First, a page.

Why don’t people come with an expiration date?
Or do they?
I am not talking about being expired when we die. That would be end-of-life. I’m talking about a “Best Before” use date. A date, before which, the person in question would be enjoyed best.
Both from my experiences and my social circles’, I believe it would be safe to assume that relations, and thus people, like products in a supermarket, have “best before” dates. For some people, it could be 2 weeks. For others, 2 lifetimes. And anywhere in between.
What do I mean by “best before” date for a person or a relationship? Today I was talking with a dear friend, with whom we mutually agreed that it is natural for some relationships to enter a declining stage. And although we have the capacity and awareness to realize this declining stage since its first moments, we still can tend to hold on to things as if everything was fine. For God knows how long… But I’m sure all of us have been there somehow: The joy of the relationship shows signs of deterioration, the “gentle” part of the gentleman has gone for an extended vacation, so as the willingness of the female counterpart to impress her mate. Surely the excitement of the beginning stages is no longer there, and couples stay in each other’s lives only because it feels more secure than taking the responsibility and accepting that this union has gone beyond its useful life. It no longer gives both parties the same satisfaction and fulfillment it once did, but the prospect of splitting up and entering the dreadful stages of separation is far too heavy to carry. For now, a successful break up and moving on seems too far-fetched.
But if you’ve ever been there, wouldn’t you also agree that ailing relationships eventually cause more harm than good? And by that, I’m not even referring only to the romantic ones. More like, all sorts of relationships, from our families to our offices, from the social clubs we attend to all sorts of friendships… I’m a strong believer that we meet other people for a reason or purpose, and once that purpose is fulfilled, we start drifting apart. Otherwise, I’d be in constant contact with more than a thousand people on my phone book. Hardly ever the case.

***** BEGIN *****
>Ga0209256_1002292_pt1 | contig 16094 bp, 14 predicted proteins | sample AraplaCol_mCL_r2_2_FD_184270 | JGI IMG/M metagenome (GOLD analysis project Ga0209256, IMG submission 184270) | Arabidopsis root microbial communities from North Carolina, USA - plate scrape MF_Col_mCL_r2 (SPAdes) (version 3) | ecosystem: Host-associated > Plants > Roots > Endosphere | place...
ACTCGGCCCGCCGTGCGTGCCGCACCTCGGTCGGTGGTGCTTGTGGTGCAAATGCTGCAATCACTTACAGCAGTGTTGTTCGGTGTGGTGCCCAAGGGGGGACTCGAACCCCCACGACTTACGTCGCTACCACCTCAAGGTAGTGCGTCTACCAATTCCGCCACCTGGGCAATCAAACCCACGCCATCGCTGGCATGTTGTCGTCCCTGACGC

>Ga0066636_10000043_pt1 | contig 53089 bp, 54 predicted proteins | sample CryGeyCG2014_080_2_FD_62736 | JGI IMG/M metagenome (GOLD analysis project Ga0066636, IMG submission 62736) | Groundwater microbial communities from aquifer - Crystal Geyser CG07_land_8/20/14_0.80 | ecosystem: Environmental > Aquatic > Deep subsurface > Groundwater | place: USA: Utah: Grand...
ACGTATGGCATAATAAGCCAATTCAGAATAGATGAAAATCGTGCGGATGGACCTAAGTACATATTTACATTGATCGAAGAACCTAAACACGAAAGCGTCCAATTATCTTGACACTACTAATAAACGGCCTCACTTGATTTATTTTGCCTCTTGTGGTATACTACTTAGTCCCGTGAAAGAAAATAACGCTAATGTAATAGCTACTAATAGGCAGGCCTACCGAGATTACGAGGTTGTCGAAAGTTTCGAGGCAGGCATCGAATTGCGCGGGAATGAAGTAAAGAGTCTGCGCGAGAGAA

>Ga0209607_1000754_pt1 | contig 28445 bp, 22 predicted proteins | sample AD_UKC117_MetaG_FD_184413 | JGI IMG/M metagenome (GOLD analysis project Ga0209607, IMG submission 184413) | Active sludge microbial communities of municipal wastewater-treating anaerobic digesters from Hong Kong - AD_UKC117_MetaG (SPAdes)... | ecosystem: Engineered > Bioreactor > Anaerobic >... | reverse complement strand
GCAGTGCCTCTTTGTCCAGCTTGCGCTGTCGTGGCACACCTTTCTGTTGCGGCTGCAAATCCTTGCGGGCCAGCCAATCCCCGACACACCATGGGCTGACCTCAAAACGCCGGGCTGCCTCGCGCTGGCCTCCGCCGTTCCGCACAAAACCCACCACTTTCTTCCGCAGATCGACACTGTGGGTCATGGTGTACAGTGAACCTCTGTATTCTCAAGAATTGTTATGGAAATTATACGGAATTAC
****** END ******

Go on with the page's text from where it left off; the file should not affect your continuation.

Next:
Here is something else to think about: When you buy a carton of milk, what is the first thing that you look for on the package? The expiration date, right? And why exactly do we do that? Because we know that milk that has passed its expiration date will, eventually, give us some serious stomach ache. So we go for the fresher one. Doesn’t a relationship that is no longer fulfilling work the same way? Don’t you find yourself wishing that something was different? That after so many years with him/her, they just stopped doing that? How about when in the six years or so you have spent together, there was that thing you’ve said to your significant other and they’ve ignored time and time again?
If you find yourself in a relationship with anyone, your partner, family member, boss, co-worker, etc. not fulfilling anymore, perhaps it’s time to check their label for their “best before” date. Who knows, maybe the expiration date was months ago, and you’re setting yourself up for some serious stomachache in the future.